An Atlas Air Boeing 767-300 operating for Amazon approaches Houston Intercontinental Airport in April 2019. (Photo: Flickr: Creative Commons (BY) by Patrick Feller)

Amazon Makes First Direct Aircraft Purchases

Eleven more Boeing 767-300 freighters will join the company’s transportation network.

Amazon has bought seven Boeing 767-300s from Delta Air Lines and four from Canada’s WestJet as it moves to expand its air transport network to meet surging demand during the COVID-19 crisis and beyond. The deals mark the online retailer’s first direct aircraft purchases. The four WestJet aircraft, now undergoing passenger-to-cargo conversion, will join Amazon’s network this year and the Delta jets will begin flying freight for the online retailer in 2022, the company added. All will fly for third-party carriers.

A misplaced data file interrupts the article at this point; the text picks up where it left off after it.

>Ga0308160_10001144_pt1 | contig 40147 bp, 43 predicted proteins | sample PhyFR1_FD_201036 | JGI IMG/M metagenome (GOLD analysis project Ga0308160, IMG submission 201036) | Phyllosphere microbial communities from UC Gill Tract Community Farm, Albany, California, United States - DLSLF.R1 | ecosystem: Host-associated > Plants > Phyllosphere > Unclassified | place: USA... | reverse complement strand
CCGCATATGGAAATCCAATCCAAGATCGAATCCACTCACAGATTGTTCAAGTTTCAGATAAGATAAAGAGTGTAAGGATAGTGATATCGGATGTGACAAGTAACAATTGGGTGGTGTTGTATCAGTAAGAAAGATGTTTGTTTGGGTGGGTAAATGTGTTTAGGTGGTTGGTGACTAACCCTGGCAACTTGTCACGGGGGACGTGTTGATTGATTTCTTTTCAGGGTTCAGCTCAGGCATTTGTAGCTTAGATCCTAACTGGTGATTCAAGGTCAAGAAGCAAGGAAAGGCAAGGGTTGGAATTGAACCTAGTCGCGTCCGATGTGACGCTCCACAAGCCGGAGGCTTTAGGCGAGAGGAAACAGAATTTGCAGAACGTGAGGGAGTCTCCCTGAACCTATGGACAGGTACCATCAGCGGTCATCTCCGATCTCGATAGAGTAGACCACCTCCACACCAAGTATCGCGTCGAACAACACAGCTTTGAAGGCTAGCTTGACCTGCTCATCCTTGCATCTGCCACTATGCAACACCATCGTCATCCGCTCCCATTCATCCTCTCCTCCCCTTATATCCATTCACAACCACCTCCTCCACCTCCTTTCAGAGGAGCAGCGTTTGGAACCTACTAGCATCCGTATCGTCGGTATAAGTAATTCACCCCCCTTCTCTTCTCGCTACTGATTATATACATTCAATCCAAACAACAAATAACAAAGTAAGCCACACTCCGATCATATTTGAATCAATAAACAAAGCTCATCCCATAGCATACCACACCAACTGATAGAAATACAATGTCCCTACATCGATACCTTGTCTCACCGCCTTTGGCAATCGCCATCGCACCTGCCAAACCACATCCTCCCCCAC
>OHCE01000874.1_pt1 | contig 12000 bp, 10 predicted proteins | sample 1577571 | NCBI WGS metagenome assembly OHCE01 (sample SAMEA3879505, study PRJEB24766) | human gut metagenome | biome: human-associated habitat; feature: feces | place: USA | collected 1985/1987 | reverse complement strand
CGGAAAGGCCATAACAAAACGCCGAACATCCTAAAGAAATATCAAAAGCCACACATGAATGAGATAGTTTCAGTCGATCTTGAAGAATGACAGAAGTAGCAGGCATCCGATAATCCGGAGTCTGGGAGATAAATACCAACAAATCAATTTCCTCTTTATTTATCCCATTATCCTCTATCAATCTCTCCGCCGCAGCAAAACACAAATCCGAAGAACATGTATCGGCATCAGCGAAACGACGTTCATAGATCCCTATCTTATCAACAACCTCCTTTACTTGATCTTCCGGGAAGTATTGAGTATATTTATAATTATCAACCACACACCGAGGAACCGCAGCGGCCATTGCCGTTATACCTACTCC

“Having a mix of both leased and owned aircraft in our growing fleet allows us to better manage our operations, which in turn helps us to keep pace in meeting our customer promises,” said Amazon Air v-p Sarah Rhoads.

Last year Amazon launched its first-ever air hub at Leipzig/Halle Airport in Germany and new regional air operations at 11 other airports, including New York JFK and Chicago O’Hare.

Amazon launched its air transport subsidiary as a means to circumvent and compete against freight giants such as UPS and FedEx Express in 2016, when it signed a seven-year lease deal covering 20 Boeing 767s with Delaware-based air cargo service provider ATSG. Company subsidiaries ABX Air, a Part 121 cargo airline, and charter carrier Air Transport International, operate the airplanes for Amazon. That same year Atlas Air Worldwide signed a deal with Amazon to fly 20 Boeing 767-300s for the online retailer under a 10-year lease deal that grants Amazon rights to acquire as much as 30 percent of the cargo carrier. 

Amazon’s contract carriers now fly a total of 66 airplanes, including 22 Boeing 737-800BCFs.